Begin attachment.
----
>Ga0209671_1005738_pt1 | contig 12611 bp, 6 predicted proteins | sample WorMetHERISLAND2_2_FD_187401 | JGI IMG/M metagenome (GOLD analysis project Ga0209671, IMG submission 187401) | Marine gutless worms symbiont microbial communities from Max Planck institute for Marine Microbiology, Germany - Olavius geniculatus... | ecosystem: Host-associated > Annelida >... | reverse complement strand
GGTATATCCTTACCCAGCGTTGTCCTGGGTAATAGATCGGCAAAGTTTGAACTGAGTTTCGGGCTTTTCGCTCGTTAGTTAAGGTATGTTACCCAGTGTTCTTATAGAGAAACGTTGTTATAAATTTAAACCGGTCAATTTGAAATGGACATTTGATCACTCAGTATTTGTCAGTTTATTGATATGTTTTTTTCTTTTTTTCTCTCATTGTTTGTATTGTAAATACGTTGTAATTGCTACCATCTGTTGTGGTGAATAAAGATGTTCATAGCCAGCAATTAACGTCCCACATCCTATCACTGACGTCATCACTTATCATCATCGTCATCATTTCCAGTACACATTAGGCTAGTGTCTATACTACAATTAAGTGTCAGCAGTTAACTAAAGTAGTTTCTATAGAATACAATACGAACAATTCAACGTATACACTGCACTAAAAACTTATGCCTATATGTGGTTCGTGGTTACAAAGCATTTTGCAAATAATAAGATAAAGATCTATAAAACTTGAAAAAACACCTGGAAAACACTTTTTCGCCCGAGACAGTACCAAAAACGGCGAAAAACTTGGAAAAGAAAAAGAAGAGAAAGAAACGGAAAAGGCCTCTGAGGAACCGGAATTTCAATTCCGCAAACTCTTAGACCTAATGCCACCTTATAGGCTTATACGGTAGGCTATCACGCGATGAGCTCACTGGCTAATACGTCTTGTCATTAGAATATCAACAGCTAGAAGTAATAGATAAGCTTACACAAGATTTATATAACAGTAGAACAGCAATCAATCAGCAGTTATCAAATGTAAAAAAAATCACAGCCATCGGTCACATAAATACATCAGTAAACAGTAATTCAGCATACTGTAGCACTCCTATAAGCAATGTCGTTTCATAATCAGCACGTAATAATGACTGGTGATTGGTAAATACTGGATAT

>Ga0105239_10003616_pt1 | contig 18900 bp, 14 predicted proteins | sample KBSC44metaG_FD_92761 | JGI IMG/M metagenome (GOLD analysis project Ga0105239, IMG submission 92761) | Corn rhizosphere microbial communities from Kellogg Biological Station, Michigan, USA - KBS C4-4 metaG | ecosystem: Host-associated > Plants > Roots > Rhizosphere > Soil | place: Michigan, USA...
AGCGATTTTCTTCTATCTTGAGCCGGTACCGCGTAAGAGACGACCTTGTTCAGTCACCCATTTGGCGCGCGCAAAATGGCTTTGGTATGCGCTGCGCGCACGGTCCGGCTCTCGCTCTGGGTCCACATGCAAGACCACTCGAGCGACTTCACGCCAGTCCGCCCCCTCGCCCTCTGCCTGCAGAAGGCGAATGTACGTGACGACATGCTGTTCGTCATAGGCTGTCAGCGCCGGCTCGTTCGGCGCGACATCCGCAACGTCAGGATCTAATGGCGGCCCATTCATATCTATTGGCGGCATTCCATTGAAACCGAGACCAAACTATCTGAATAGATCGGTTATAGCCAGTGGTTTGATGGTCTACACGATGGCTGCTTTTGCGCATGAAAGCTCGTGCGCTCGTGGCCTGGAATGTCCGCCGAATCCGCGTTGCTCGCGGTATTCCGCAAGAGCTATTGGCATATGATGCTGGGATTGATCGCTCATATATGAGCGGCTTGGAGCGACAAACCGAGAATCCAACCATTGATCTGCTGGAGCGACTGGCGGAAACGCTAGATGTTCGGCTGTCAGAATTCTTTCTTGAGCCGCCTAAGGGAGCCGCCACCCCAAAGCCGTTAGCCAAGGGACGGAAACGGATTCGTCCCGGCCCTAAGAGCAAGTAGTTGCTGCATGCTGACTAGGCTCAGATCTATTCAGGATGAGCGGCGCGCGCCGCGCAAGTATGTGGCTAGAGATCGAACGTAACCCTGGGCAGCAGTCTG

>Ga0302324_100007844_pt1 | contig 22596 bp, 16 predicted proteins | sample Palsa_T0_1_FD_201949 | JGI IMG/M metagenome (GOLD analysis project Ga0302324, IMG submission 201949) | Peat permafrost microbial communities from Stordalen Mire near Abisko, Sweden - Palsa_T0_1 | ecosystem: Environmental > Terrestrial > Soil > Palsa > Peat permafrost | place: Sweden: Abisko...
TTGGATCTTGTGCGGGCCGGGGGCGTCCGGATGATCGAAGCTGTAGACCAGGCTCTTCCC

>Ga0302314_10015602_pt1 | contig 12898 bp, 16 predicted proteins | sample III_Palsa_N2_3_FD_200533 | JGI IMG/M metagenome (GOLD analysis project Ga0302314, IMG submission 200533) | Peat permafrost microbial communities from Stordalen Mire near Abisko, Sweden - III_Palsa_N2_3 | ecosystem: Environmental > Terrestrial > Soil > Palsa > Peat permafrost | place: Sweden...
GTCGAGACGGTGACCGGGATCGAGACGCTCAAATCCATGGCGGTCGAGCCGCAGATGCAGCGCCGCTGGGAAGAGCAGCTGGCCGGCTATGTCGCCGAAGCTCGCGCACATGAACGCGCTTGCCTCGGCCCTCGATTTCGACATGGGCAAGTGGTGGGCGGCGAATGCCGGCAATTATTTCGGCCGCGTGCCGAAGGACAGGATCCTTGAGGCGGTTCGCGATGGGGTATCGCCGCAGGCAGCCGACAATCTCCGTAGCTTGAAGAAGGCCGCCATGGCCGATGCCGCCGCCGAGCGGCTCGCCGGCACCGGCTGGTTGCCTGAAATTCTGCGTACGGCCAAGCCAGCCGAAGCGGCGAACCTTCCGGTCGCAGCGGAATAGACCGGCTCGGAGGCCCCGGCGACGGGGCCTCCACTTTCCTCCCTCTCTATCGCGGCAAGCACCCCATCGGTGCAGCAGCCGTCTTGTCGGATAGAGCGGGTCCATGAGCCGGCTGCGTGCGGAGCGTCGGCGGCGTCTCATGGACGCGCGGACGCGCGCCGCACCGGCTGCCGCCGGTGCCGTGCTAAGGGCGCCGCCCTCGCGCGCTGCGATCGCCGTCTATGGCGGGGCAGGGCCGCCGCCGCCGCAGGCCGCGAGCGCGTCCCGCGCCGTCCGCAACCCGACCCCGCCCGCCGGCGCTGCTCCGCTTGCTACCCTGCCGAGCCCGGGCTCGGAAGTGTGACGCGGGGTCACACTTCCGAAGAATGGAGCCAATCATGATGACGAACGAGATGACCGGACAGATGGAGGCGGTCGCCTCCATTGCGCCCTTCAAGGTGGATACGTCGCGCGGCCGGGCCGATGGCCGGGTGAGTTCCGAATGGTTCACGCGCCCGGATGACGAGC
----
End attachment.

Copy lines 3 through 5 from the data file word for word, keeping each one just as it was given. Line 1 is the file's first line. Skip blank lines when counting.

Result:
>Ga0105239_10003616_pt1 | contig 18900 bp, 14 predicted proteins | sample KBSC44metaG_FD_92761 | JGI IMG/M metagenome (GOLD analysis project Ga0105239, IMG submission 92761) | Corn rhizosphere microbial communities from Kellogg Biological Station, Michigan, USA - KBS C4-4 metaG | ecosystem: Host-associated > Plants > Roots > Rhizosphere > Soil | place: Michigan, USA...
AGCGATTTTCTTCTATCTTGAGCCGGTACCGCGTAAGAGACGACCTTGTTCAGTCACCCATTTGGCGCGCGCAAAATGGCTTTGGTATGCGCTGCGCGCACGGTCCGGCTCTCGCTCTGGGTCCACATGCAAGACCACTCGAGCGACTTCACGCCAGTCCGCCCCCTCGCCCTCTGCCTGCAGAAGGCGAATGTACGTGACGACATGCTGTTCGTCATAGGCTGTCAGCGCCGGCTCGTTCGGCGCGACATCCGCAACGTCAGGATCTAATGGCGGCCCATTCATATCTATTGGCGGCATTCCATTGAAACCGAGACCAAACTATCTGAATAGATCGGTTATAGCCAGTGGTTTGATGGTCTACACGATGGCTGCTTTTGCGCATGAAAGCTCGTGCGCTCGTGGCCTGGAATGTCCGCCGAATCCGCGTTGCTCGCGGTATTCCGCAAGAGCTATTGGCATATGATGCTGGGATTGATCGCTCATATATGAGCGGCTTGGAGCGACAAACCGAGAATCCAACCATTGATCTGCTGGAGCGACTGGCGGAAACGCTAGATGTTCGGCTGTCAGAATTCTTTCTTGAGCCGCCTAAGGGAGCCGCCACCCCAAAGCCGTTAGCCAAGGGACGGAAACGGATTCGTCCCGGCCCTAAGAGCAAGTAGTTGCTGCATGCTGACTAGGCTCAGATCTATTCAGGATGAGCGGCGCGCGCCGCGCAAGTATGTGGCTAGAGATCGAACGTAACCCTGGGCAGCAGTCTG

>Ga0302324_100007844_pt1 | contig 22596 bp, 16 predicted proteins | sample Palsa_T0_1_FD_201949 | JGI IMG/M metagenome (GOLD analysis project Ga0302324, IMG submission 201949) | Peat permafrost microbial communities from Stordalen Mire near Abisko, Sweden - Palsa_T0_1 | ecosystem: Environmental > Terrestrial > Soil > Palsa > Peat permafrost | place: Sweden: Abisko...